Cop Land (1997)
Ok Cop Land (1997) is not the best title for a film, it sound primitive and thoughtless, something from the first draft of a scrip that thankfully changed to something with a better ring to it. However that’s not the case here, plus it doesn’t matter with a cast as good as this. Even with most of them in supporting roles behind Sylvester Stallone an actor I usually avoid, not really taking to his brand of macho films. I gave this film a chance based on the line-up not him so much. I came away surprised really as Stallone plays against type, a town Sheriff who is stuck in a position where he can’t progress to make a real difference to his community.
A community made by cops for cops to live in safety, with one of the lowest rates if crime in the state of New York, coincidence I think not. When you scratch beneath the surface of this suburban town you see cracks begin to show. After two black men are killed in a drive-by-shooting with Murray Babitch (Michael Rapaport) who thinks his career is over. Yet another case of racially motivated shooting by the police, thats all they need. Leave it to Ray Donlan (Harvey Keitel) to clear up the mess and create a hero from the wreckage of the crime. You don’t expect this twist that turns the film upside down and invites internal police investigator Moe Tilden (Robert De Niro) who begins to stick his nose where it’s not wanted. Even though none of this happens on Freddy Heflin‘s (Stallone) patch he is drawn in slowly.
I think the reason that this is Stallone isn’t throwing his weight as much as we have come to expect him to. He hardly throws a punch, only fires a few shots and spends most of his time in the community. Reflecting on his past, and the choices that have lead to his current position. It’s much a more about his emotions, we see him more depressed and down-trodden than anything else which is a refreshing change and something I can really buy into from him. Allowing the other actors to take up the weightier material as they all act as his conscience. As Tilden wants his help with his investigation into Donlan’s corruption. Whilst Donlan is trying to keep him quiet the more he pries into things he shouldn’t.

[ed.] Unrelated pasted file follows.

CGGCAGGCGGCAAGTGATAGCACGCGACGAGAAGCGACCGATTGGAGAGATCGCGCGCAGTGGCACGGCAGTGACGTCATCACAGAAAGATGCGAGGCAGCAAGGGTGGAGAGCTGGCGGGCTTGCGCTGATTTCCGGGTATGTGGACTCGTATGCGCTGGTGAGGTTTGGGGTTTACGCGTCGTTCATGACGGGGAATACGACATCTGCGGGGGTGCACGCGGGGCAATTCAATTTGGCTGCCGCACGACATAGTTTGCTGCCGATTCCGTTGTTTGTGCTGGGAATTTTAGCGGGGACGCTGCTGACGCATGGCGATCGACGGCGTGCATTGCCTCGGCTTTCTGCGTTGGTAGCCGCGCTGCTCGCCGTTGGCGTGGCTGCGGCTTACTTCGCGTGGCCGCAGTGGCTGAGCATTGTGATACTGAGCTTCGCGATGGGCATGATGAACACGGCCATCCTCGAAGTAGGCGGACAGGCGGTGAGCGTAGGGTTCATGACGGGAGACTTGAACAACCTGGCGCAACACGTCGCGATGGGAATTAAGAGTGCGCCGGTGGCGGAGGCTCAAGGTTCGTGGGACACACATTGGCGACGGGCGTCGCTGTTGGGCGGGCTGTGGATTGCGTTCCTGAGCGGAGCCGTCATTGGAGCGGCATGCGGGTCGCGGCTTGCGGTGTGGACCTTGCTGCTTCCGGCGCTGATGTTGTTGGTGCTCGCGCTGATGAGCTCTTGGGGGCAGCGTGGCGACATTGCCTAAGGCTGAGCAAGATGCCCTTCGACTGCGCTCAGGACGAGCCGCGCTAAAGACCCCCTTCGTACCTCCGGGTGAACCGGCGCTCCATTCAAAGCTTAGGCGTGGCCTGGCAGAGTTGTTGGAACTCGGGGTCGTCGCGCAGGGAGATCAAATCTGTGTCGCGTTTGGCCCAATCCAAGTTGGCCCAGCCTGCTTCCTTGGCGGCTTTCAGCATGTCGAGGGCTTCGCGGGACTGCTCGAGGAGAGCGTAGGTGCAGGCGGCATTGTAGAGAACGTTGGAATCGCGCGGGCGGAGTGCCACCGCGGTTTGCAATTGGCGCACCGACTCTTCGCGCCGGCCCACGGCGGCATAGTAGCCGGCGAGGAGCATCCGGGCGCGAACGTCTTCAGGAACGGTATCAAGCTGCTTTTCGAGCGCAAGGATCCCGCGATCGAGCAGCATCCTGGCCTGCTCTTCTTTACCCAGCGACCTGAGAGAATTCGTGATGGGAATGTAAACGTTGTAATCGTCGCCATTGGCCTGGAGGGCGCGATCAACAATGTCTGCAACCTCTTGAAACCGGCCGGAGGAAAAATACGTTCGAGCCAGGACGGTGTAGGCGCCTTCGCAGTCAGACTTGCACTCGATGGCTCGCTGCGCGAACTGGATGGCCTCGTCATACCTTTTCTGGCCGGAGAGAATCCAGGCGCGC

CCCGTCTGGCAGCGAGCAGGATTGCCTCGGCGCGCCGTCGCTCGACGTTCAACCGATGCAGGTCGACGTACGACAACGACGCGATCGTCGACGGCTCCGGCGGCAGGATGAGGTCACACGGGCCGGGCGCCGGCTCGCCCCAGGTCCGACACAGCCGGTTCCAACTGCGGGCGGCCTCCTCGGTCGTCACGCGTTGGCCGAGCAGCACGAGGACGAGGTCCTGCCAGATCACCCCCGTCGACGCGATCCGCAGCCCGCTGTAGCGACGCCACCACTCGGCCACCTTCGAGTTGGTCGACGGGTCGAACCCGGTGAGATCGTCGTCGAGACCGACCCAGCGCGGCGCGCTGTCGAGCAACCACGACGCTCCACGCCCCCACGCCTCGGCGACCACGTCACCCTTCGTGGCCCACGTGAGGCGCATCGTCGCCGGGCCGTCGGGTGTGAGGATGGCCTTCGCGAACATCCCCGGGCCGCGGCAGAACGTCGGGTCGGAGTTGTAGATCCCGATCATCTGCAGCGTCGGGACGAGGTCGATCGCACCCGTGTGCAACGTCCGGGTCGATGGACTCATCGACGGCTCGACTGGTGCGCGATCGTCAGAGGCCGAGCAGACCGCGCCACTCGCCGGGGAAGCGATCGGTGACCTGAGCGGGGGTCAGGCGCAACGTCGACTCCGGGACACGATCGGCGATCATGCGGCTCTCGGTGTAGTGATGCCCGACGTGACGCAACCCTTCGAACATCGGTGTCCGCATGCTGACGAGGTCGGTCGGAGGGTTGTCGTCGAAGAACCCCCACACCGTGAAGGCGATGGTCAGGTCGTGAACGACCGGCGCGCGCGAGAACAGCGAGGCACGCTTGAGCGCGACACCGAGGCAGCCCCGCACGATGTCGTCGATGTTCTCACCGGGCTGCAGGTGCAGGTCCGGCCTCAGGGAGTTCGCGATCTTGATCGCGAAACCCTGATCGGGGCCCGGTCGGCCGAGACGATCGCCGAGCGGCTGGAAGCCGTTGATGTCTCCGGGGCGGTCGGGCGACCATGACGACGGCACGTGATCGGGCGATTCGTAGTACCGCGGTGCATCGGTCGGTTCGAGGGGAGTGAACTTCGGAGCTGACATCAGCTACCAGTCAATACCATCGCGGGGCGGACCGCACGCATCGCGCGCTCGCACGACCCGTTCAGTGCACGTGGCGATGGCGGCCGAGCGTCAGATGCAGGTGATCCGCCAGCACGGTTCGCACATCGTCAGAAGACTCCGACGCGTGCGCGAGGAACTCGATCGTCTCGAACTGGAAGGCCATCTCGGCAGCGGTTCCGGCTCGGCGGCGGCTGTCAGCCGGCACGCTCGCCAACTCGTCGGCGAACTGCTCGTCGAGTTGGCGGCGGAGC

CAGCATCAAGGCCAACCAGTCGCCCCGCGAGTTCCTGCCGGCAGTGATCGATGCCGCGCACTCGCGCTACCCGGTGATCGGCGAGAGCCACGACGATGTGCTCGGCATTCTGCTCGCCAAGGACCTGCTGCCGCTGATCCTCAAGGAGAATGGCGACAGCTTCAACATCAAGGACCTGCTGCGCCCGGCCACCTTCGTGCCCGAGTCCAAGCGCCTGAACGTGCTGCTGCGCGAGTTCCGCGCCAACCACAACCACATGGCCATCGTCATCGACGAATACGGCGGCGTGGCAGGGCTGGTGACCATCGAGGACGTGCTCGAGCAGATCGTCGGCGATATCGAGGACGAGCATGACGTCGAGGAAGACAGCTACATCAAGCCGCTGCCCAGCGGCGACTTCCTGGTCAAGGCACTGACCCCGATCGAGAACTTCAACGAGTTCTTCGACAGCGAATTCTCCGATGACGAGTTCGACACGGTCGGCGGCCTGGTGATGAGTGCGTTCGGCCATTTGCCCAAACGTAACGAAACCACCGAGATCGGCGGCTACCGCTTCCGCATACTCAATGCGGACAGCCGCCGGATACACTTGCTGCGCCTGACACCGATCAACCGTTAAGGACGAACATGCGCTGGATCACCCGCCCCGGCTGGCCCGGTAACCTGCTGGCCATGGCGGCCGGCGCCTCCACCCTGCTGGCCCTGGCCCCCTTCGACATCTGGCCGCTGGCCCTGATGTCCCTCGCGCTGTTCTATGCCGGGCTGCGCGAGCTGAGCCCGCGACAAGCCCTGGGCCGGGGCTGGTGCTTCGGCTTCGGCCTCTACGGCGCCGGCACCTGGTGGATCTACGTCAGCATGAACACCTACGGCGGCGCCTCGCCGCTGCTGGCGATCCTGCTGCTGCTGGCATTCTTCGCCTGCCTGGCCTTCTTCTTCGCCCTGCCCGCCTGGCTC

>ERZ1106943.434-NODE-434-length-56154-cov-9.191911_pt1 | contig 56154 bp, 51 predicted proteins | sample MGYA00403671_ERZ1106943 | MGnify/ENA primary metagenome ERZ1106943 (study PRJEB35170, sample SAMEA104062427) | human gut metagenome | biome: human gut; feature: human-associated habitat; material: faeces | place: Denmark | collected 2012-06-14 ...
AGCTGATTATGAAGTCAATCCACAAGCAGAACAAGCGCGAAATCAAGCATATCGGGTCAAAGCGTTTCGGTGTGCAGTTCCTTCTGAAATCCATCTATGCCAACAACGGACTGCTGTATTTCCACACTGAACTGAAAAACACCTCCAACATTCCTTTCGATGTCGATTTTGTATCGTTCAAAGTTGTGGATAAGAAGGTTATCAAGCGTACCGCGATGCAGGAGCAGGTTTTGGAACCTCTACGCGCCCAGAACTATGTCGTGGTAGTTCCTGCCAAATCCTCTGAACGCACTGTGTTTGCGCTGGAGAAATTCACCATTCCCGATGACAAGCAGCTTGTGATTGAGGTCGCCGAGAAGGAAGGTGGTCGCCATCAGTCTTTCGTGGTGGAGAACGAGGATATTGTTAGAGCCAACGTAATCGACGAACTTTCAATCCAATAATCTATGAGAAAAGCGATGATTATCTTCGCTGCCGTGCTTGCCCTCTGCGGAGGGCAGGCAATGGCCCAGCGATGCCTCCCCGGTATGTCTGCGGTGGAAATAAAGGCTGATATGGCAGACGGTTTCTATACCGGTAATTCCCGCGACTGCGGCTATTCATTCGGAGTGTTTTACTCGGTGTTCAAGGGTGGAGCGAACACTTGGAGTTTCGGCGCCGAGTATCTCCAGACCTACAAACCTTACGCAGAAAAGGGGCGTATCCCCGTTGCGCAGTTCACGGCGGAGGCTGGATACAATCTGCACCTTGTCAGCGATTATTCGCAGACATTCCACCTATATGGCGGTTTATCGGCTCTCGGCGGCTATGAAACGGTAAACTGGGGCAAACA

There’s a history of keeping quiet as we learn from Gary Figgis (Ray Liotta) who lost his partner and friend who is blames on Donlan. You could say this is a partial reunion of the Goodfellas (1990) cast which is further from the truth. All supposedly on the right side of the law this time. There is lot of shades of grey here, as they all fight crime but using their own rules. Donlan and Tildan act as Heflin’s conscience. It’s only when events escalate that Heflin s forced to act, the push over starts to stand up and investigate his colleagues, a dangerous move, whistle blowing your friends.
What makes this film memorable is that the system that is there to protect the public is protect itself from the outside world. Hiding the corruption in order to live a safer live, in the pockets of gangsters, the strong stand tall, able to fight crime whilst also committing their own. They believe they are above the law. Even with soft sheriff Heflin who takes his time to pick himself up and put a stop to it all. Filled with traditionally tough guy actors they all show flaws in their character. Personified by Stallone who does a role reversal of his screen persona to deliver a very different character which I can identify more with, an average cop who rises above it all. Set against the mid-nineties media landscape that keeps things in perspective for the audience, the bigger picture is painted opposite a character driven cop film that wants to give us something different and to an extent does.